A chess set made with Harcourt glass, the stunning crystal introduced in 1841 by France’s storied Baccarat. Harcourt glassware and chess may seem to have nothing in common at first glance, but closer inspection reveals intriguing commonalities. Glassware invites two people to come together at a table to raise a glass in mutual enjoyment. And what is chess but two people coming together over a chessboard, picking up chess pieces and sharing the intensity of the moment? Based on this realisation, we created a chess set designed to bring the conviviality of a shared drink to playing chess.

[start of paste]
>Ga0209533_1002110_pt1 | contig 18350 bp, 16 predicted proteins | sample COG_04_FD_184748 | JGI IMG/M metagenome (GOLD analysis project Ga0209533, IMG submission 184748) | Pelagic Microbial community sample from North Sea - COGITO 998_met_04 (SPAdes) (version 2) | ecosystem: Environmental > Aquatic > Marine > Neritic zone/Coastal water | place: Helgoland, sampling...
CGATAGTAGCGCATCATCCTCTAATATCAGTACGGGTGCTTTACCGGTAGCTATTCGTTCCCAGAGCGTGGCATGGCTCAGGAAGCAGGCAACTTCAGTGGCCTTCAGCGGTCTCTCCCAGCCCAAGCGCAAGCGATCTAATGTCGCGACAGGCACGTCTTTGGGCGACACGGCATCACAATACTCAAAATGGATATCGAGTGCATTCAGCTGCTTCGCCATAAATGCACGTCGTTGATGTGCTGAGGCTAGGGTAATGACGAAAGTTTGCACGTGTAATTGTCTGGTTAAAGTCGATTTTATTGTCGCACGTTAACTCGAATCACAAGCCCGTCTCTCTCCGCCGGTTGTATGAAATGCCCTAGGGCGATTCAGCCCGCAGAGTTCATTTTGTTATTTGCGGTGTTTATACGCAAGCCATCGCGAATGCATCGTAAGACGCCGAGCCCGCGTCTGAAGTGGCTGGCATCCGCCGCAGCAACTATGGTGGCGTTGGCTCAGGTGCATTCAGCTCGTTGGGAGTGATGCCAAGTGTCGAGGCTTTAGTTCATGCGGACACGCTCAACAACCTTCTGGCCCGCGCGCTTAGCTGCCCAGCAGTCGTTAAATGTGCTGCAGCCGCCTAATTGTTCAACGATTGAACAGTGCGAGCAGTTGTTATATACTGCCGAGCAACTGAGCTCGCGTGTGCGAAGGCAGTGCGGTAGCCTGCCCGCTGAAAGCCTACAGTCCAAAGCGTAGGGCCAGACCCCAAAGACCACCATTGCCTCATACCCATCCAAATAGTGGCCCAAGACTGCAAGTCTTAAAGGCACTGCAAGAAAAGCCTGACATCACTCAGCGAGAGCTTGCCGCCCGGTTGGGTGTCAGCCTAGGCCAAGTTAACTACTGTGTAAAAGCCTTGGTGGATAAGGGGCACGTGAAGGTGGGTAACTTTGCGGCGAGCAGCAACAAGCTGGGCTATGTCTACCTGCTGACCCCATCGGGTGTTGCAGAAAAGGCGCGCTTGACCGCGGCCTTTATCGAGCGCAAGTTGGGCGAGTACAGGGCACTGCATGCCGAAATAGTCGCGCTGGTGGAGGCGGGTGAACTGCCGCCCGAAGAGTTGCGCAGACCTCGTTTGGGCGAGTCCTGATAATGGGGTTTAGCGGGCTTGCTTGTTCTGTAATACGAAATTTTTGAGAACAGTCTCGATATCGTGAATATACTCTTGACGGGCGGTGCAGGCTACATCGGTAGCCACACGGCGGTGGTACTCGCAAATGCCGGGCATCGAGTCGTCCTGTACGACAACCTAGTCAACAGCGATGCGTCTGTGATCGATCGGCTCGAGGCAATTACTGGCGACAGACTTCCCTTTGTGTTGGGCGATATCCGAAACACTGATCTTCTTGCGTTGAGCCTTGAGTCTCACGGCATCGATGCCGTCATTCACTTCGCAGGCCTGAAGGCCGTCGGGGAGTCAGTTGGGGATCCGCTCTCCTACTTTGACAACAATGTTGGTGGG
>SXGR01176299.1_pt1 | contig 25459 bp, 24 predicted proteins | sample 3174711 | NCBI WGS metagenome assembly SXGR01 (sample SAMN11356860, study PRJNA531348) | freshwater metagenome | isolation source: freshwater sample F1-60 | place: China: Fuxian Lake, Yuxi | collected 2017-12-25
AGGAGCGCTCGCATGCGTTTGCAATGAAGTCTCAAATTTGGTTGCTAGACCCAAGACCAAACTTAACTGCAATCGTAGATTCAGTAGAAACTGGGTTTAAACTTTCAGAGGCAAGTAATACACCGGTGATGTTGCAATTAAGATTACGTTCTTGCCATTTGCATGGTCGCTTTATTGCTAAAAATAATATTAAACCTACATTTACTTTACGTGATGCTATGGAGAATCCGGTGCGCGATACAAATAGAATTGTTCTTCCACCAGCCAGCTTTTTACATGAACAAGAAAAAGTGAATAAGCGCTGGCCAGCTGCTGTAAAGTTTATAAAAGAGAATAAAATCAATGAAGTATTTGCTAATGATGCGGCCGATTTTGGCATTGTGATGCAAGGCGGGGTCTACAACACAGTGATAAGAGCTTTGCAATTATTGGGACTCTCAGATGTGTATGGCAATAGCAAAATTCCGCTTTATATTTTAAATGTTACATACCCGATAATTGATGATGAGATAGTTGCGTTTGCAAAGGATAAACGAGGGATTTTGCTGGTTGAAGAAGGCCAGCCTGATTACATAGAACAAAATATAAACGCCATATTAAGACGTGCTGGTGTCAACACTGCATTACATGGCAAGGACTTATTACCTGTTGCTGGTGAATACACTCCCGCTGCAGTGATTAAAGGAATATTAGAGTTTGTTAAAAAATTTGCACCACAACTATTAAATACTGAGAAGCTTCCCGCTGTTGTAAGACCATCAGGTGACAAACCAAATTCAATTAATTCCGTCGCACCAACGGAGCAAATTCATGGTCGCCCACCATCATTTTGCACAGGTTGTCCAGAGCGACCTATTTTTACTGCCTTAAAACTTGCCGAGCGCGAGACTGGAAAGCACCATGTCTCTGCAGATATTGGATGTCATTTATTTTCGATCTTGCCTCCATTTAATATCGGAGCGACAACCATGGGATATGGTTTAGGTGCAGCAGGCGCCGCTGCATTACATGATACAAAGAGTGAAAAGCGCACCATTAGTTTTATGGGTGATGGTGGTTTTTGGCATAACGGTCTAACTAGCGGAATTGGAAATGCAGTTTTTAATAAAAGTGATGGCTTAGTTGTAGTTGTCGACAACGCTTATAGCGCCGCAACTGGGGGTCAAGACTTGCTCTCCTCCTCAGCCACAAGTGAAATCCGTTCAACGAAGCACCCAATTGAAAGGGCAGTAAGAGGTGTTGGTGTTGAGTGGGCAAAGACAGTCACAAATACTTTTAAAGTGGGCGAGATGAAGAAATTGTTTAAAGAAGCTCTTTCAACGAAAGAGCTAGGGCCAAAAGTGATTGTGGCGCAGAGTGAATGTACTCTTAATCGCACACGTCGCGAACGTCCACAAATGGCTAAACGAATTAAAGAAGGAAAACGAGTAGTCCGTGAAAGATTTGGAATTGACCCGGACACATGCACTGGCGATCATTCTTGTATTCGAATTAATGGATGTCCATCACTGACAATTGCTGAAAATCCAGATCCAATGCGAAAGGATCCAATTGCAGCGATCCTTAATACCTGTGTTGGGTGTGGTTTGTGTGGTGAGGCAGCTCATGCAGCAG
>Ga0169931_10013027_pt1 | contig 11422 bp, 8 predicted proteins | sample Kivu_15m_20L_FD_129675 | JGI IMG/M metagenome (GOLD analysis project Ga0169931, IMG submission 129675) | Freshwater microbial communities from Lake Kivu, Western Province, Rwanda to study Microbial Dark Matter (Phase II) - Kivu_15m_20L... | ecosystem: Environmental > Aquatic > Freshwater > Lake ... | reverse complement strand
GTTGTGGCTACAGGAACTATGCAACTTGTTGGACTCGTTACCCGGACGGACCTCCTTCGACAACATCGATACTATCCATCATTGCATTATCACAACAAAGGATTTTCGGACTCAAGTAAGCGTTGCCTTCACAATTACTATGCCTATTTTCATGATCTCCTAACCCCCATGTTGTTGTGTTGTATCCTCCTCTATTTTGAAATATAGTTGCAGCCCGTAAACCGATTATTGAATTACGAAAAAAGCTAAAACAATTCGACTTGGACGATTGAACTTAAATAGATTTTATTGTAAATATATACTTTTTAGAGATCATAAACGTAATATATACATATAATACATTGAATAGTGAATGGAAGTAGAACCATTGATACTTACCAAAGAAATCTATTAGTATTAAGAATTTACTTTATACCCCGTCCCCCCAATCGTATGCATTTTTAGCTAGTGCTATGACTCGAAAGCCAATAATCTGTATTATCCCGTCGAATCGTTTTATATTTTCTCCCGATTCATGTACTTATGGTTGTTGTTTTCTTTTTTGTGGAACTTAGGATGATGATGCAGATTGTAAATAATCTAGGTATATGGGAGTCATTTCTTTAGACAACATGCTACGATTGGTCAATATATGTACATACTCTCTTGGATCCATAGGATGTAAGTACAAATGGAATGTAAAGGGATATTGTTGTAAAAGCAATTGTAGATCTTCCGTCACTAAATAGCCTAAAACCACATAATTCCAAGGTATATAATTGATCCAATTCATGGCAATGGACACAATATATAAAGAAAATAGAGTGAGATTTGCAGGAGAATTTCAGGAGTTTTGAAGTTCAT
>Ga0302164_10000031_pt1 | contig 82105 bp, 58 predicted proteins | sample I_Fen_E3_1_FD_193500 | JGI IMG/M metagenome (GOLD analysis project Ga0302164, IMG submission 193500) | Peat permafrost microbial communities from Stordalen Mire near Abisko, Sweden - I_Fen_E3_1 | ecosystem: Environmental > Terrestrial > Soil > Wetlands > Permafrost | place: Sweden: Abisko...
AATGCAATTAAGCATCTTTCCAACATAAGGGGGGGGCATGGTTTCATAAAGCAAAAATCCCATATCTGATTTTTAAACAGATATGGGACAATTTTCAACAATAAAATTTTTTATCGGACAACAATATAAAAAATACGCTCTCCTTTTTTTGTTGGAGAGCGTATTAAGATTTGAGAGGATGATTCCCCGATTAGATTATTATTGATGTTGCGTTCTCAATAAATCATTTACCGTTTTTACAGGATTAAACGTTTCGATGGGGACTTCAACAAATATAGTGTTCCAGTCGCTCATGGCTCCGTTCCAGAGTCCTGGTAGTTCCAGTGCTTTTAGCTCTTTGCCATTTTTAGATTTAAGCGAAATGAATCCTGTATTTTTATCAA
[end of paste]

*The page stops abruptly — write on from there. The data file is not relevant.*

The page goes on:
Instead of adding any new elements to Harcourt’s distinctive style, we isolated six distinct, different elements from the glassware’s overall pattern to represent the king’s crown, the hem of the queen’s robe, the bishop’s mitre and so on, and distinguished the different chess pieces this way. The pieces’ impression changes dramatically even from subtle variations in the position and angle of cuts, and we were happily startled at the beauty of all six pieces. Our surprise was perhaps misplaced: the pieces are made from transparent and midnight blue crystal, and crystal’s multi-faceted nature makes it a talented actor, able to play all parts with convincing aplomb. The board’s crystal emphasises the transparency of the pieces, and a deep blue cross pattern on the board’s base glows through, bringing the chequerboard pattern to life. Of course, we also didn’t forget to add a dash of red, the distinctive accent of Baccarat.